“I’ll send you the photo of me doing yoga” Carol wrote me, “but then you have to post a picture of yourself bellydancing”.
(Lucky for me, I got her message on the same day I posted the photo of me in my new purple Bellydancing skirt.)
For years Carol put her art on hold and became a Dairy Farmer with her husband Dick. But she told me that it wasn’t as though she wasn’t being creative during that time. When she was farming, which she loved doing, she was storing up images and ideas so when she and Dick sold the farm and she began making batiks again, the images flowed easily from her.
Always an animal lover and deeply connected to nature, Carol looks the to earth, its creatures, and myths for inspiration. In her batiks, what goes on below the soil is as important as what we see (and sometimes aren’t aware of) on top of it and above it.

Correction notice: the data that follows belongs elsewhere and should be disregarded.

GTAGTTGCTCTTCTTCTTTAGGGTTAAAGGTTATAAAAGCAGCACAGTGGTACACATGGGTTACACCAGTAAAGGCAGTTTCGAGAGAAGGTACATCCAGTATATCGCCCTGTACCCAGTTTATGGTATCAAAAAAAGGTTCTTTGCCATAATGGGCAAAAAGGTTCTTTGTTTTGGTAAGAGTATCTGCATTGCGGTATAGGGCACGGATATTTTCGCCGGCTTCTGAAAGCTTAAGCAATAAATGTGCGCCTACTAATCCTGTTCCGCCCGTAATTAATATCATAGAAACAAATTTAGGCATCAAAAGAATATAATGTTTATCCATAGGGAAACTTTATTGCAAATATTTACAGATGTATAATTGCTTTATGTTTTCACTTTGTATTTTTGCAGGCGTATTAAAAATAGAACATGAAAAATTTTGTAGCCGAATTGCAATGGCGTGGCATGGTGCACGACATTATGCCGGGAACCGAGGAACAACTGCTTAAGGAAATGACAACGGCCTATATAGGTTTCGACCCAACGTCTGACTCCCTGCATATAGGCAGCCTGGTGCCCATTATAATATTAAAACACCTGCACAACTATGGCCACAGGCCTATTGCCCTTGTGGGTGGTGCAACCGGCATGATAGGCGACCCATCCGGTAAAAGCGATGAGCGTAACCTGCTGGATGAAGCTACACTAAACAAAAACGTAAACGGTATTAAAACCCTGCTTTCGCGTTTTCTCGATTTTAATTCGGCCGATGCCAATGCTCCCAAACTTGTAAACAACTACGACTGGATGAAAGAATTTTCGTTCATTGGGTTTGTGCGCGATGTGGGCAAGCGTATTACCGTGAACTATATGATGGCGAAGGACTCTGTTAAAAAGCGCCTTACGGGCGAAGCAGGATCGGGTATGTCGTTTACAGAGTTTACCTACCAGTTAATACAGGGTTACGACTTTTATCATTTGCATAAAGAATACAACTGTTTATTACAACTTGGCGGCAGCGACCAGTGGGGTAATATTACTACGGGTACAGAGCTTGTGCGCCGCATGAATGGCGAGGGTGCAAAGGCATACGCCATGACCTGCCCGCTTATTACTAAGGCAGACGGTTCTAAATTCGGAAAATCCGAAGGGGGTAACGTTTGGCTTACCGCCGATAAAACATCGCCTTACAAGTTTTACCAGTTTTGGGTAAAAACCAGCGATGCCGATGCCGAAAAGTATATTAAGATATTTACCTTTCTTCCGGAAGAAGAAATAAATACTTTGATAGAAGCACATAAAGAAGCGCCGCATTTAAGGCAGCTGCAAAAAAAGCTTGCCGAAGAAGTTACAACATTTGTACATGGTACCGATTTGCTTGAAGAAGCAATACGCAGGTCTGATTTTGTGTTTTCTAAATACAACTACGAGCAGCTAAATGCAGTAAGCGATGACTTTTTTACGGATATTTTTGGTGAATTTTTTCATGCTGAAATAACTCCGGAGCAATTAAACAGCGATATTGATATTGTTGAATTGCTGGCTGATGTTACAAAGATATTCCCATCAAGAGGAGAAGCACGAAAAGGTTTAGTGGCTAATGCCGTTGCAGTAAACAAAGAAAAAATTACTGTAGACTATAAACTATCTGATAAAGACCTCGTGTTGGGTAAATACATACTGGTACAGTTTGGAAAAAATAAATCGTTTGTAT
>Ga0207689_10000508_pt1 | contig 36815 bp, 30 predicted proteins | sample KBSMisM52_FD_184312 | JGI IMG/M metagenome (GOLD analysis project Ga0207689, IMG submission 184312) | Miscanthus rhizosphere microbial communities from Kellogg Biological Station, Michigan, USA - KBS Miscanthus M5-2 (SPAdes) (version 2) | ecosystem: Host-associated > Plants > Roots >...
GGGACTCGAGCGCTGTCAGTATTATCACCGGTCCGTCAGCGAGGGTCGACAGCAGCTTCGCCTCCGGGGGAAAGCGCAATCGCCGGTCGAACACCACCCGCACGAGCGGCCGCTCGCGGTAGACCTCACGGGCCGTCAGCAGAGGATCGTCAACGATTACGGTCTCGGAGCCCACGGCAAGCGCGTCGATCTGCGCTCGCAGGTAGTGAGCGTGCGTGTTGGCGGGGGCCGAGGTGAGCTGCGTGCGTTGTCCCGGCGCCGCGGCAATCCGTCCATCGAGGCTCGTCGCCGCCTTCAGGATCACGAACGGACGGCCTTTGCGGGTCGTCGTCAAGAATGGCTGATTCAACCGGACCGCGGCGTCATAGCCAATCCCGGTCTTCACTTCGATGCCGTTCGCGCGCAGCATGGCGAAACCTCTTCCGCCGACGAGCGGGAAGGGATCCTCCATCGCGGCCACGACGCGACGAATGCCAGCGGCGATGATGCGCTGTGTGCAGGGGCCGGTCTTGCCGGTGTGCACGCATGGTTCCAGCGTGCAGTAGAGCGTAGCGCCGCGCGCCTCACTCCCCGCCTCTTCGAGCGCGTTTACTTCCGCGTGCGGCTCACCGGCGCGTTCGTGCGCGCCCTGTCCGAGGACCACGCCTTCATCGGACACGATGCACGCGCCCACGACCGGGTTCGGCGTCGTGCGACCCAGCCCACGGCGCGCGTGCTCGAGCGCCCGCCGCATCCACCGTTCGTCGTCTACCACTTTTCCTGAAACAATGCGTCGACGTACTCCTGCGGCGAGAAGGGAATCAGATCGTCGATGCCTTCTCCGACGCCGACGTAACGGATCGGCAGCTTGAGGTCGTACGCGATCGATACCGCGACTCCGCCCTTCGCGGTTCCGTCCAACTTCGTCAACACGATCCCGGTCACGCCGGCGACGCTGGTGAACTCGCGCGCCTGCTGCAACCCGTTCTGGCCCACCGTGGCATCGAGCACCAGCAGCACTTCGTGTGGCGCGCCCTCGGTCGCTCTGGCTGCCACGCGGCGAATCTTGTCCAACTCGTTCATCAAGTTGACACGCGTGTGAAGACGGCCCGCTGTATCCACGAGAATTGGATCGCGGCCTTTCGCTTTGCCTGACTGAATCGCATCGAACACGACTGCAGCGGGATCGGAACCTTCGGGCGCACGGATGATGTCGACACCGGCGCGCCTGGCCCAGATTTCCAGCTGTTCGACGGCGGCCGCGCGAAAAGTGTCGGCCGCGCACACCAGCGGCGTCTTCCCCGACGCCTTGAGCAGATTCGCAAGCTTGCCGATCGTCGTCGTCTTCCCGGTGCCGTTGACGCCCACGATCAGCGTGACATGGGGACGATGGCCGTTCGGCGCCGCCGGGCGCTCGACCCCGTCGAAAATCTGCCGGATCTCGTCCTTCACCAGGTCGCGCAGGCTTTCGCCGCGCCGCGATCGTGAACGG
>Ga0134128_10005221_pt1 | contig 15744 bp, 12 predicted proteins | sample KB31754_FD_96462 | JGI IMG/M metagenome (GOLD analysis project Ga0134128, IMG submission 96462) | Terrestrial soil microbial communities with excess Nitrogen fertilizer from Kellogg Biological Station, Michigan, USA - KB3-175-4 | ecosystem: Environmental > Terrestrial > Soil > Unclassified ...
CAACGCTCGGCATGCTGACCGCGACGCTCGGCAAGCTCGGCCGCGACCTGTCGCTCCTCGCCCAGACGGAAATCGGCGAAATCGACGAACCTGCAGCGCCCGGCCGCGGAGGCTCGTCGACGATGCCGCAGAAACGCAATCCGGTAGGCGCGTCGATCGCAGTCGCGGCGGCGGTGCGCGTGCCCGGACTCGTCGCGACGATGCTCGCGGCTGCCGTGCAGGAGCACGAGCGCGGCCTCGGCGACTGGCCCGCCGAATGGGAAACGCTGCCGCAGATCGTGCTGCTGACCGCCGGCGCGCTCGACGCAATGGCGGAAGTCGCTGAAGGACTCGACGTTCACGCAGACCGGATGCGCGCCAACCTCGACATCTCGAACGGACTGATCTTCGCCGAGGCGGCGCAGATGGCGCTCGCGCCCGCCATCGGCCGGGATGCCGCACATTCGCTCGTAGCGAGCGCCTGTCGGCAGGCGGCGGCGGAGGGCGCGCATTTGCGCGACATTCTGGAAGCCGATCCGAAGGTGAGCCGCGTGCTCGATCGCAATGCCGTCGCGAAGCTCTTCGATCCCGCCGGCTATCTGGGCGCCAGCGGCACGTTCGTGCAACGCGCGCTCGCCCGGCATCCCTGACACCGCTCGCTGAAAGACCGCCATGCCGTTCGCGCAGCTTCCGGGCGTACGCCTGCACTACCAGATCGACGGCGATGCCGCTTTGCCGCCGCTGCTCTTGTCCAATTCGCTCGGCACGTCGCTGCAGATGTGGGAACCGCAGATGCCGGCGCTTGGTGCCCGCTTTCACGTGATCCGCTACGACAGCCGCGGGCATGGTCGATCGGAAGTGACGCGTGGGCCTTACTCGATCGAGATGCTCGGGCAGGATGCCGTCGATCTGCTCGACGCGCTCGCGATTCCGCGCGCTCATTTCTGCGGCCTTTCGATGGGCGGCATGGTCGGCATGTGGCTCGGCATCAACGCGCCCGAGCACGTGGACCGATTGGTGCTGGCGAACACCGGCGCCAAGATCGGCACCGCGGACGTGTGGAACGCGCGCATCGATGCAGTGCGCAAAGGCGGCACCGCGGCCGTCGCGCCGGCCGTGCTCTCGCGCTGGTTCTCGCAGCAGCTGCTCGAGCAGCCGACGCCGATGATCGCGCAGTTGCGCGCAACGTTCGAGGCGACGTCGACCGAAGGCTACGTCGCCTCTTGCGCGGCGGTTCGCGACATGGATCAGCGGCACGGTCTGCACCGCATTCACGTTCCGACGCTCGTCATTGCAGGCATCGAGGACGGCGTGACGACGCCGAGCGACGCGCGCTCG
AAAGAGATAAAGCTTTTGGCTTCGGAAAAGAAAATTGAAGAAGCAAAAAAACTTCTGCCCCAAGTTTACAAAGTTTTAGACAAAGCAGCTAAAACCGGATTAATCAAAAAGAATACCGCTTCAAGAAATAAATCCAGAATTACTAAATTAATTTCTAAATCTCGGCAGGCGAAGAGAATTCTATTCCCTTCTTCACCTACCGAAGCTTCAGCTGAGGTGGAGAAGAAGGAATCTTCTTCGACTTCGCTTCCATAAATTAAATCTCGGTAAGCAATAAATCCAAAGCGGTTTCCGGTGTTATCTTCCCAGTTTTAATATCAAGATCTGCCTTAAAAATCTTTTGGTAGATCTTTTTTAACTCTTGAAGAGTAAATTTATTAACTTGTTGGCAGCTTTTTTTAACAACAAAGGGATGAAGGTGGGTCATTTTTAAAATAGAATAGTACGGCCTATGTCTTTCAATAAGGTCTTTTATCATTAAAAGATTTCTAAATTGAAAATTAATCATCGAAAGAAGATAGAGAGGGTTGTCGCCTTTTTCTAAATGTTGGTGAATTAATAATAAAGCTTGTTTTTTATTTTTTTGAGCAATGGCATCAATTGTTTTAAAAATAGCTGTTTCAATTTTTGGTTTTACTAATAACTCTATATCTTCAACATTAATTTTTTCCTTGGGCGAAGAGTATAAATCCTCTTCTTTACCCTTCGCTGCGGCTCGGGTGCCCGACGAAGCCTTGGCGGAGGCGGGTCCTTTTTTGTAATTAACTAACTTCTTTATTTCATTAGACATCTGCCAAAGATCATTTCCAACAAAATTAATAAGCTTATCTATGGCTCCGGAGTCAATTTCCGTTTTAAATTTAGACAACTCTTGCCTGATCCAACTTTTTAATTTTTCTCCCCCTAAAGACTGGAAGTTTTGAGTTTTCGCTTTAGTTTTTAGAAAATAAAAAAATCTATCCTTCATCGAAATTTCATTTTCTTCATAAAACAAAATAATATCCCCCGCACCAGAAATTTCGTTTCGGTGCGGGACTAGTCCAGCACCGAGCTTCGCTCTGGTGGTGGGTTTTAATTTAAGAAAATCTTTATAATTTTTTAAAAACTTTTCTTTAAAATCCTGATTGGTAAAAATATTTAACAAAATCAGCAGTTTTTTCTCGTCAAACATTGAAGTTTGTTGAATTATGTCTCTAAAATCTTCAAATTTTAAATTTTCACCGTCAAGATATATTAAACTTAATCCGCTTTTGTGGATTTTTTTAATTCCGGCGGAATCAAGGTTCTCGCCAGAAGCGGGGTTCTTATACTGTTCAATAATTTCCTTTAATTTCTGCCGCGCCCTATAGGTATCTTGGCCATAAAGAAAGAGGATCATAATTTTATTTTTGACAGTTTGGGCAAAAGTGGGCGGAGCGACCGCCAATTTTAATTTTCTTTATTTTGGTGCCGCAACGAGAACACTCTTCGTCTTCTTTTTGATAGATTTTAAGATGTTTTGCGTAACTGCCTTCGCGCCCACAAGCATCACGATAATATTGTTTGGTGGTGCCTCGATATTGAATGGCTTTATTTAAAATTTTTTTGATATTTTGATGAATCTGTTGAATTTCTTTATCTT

Her macro and microscopic imagery often has a mystical feel to it. The stars burst in the sky and the worms dance though the soil.
Carol sells her original batiks, but she also reproduces them into so many different forms of Functional Art it’s hard to keep up with all she’s doing.
Last year Carol began making her batiks into leggings and now she has a whole line of clothing available though her website Amity Farm Batik.
She won’t be selling her clothes at the Bedlam Farm Open House on October 6th and 7th, but she will be selling all the other useful pieces of art like trivets, notecards, mousepads and cutting boards along with some of her original work and prints on fabric and paper.
I love having Carol and her work at the Open House. She and her work so encapsulates the combining of art and farming that has become what the Open House is all about.
You can see and buy Carol’s art and clothes by clicking here.
For more information on the Bedlam Farm Open House click here.